5 mental traps that successful psychologists never fall for, according to psychologists

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<pre><pre>5 mental traps that successful psychologists never fall for, according to psychologists

Our brains are designed to understand things by making connections between thoughts, ideas, actions and consequences. But sometimes they can be wrong, negative, or misleading.

Cognitive behavioral therapists refer to these cases as "cognitive biases". These traps lead us to perceive reality differently than it really is – and the most successful people have learned to recognize and avoid these mistakes at all costs.

While writing my book "The More or Less Definitive Guide to Self-Care", I examined and interviewed psychologists to find out how these thought patterns can affect our health, happiness and ability to survive past struggles and achieve our goals ,

Here are some of the most common mental pitfalls that keep us from succeeding – and how we can overcome them:

1. Emotional thinking

Confusing our feelings as evidence of the truth is one of the most common mental traps we get into.

example: "ME feeling as if my ideas were worthless, hence me should not Share them in this meeting. "

Emotional thinking can often lead us to make bad decisions. In his 2015 letter to shareholders, Amazon founder Jeff Bezos warned of the risk of emotion overwhelming you when making important decisions, rather than taking a step back and trying to learn what you can know about a problem.

"Some decisions are logical and irreversible or almost irreversible," he wrote. "These decisions have to be made methodically, carefully, slowly and with great deliberation and advice."

To combat emotional thinking, cognitive therapists suggest asking the following questions: "What are the facts that support my emotional determination?" Or: "Is it possible that my feelings are clouded by a tendency that should be re-evaluated?"

When you stop turning your feelings into truth, you gain the logic and clarity that enable you to make smarter decisions.

2. Guilt

We blame others when they are held accountable for their own actions and feelings.

example: Your cat fled through the door on the way to work. "Great," you say. "I'm late now, and it's the cat's fault."

We often blame others because it helps us "maintain our self-esteem by avoiding being aware of our own mistakes or shortcomings," said Susan Whitbourne, professor of psychology and brain science at the University of Massachusetts, Amherst ,

However, if you don't take responsibility for the consequences of your own behavior, you won't learn from your mistakes. The ability to grow through your experience, especially the unpleasant one, is critical to success.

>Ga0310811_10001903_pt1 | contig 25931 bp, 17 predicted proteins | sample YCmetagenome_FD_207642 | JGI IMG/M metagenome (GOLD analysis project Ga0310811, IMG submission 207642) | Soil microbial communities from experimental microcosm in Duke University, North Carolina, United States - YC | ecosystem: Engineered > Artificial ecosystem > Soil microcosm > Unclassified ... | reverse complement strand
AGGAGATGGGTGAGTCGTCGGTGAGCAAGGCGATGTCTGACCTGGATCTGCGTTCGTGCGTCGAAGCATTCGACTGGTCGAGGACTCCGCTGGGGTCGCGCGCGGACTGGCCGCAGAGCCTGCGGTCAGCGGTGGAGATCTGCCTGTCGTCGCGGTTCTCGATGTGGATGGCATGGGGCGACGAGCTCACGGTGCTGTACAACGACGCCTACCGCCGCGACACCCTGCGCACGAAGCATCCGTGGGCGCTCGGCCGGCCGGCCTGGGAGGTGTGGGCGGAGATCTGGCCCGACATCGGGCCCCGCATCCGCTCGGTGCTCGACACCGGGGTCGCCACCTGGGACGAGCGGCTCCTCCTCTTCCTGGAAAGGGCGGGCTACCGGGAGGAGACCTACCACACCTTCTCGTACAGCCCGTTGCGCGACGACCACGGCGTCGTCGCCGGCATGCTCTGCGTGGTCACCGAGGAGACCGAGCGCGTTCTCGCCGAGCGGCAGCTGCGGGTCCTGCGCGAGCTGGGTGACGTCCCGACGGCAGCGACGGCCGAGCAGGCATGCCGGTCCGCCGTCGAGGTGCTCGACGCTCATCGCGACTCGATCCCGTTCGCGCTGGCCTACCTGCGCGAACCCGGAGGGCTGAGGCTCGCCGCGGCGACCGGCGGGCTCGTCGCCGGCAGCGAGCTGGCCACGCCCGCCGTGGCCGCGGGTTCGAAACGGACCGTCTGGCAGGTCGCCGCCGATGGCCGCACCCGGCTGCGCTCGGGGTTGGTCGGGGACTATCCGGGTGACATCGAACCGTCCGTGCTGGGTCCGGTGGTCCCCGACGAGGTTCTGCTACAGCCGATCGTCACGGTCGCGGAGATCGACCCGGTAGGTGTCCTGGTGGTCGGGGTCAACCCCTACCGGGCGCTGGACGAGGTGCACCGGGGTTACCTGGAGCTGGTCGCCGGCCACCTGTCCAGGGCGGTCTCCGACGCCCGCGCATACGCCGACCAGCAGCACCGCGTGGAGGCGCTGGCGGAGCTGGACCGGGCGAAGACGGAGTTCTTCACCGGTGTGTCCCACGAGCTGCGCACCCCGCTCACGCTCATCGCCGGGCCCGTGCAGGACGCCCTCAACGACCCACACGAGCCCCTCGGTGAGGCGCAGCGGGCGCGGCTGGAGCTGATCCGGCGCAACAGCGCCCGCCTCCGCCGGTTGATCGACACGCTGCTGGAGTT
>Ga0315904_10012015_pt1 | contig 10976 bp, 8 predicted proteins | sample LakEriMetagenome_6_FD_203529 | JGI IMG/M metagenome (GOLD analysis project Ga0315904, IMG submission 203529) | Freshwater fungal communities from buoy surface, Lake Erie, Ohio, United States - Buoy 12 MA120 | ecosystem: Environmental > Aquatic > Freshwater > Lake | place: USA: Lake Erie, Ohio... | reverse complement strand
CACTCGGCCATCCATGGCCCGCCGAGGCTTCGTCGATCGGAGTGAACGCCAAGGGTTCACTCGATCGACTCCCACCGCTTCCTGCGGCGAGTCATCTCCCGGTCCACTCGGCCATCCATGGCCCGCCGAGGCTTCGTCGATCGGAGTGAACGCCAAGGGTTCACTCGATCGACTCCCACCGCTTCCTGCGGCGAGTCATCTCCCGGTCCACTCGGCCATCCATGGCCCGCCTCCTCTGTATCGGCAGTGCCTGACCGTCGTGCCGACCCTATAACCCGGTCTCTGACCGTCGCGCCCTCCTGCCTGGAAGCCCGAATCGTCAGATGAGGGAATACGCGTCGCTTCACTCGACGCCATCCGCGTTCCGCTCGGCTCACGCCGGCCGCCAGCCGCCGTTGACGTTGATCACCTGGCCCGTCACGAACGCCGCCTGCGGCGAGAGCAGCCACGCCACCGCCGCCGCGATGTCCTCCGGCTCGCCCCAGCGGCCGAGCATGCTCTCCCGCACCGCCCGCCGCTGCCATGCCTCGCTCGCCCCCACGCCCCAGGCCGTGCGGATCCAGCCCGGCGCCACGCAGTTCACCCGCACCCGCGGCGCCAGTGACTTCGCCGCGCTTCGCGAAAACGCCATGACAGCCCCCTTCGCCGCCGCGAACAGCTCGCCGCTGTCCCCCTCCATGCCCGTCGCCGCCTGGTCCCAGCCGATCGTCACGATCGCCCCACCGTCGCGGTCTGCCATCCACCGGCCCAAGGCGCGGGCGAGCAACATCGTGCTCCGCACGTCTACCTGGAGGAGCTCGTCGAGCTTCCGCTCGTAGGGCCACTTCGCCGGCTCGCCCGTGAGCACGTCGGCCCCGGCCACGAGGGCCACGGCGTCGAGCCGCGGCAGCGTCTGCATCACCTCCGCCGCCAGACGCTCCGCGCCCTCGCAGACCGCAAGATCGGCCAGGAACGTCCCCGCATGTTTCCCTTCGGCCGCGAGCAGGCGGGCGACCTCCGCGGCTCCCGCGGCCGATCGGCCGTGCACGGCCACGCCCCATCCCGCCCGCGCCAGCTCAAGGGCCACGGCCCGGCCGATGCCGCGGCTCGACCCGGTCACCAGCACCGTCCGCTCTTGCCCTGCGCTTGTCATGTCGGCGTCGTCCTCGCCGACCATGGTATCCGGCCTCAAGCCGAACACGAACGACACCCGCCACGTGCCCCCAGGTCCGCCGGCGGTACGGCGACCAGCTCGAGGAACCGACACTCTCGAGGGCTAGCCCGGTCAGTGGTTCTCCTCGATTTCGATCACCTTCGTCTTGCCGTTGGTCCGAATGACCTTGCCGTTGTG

"Playing the blame game is irrational and stigmatizes the other party," says Gustavo Razzetti, author of Stretch Your Mind. He suggests that empathy can help you give up the habit of guilt. "Focus on understanding the other person. Try walking in your shoes. Eliminate the" right-wrong "approach."

3rd disaster

Many of us have entered the negative spiral that no matter what happens, disaster will occur.

example: The news reports that a storm is approaching. They imagine all the bad things that can happen: "What if my house is destroyed?" "What if someone I love is hurt?" "What happened if I get injured?"

Fear, especially irrational fear, plays a major role in the disaster, as researchers have found. However, predicting the worst outcome is far from useful. In fact, studies show that it can lead to anxiety and depression.

The psychologist Judith Beth, who is best known for her work in cognitive behavioral therapy, recommends listing the advantages and disadvantages that arise from the time and energy required for disasters. Or, she says, playing Devil & # 39; s Advocate could be helpful and listing all best-case (or even OK-case) scenarios. You may be in a calmer, less anxious, and clearer state of mind.

4. Fallacy of fairness

In the error of fairness, a person believes that every situation should be determined by what is fair.

example: You are bitter that your colleague was promoted – and you did not. They complain that it's not fair: "She rarely comes to work on time and I probably work a lot harder than her."

But guess what? As a child, you have probably been told several times: Life is not always fair. If you accept the fallacy of fairness, you are more likely to feel angry, angry, or hopeless.

Psychology professors at Brigham Young University-Idaho suggest that expressing your feelings as preferences can help change your attitude to a situation.

Instead of being consumed by bitterness, say to yourself, "It would be nice to get a promotion, but I don't always have control over it. Maybe I can talk to my boss about how I can get one next year."

5. Personalization

Personalization means taking everything personally or blaming yourself for no logical reason.

example: "My son got an & # 39; F & # 39; on his final exam, and it's all my fault. I should have spent more time helping him learn."

Psychologists have found that personalization can lead to feelings of guilt, shame and inadequacies. Take a step back and consider what role you played in the situation to overcome this cognitive bias. Then think about how you may not be entirely to blame.

If you look at things from an outsider's perspective, you may find that various factors were involved and that the result is not directly attributable to you.

Anna Borges is a writer, podcast moderator, mental health attorney and author of "The more or less definitive guide to self-care." Her work has appeared in Cosmopolitan, The Outline and SELF, among others. She lives with her two cats in Brooklyn, New York. Follow her on Twitter,

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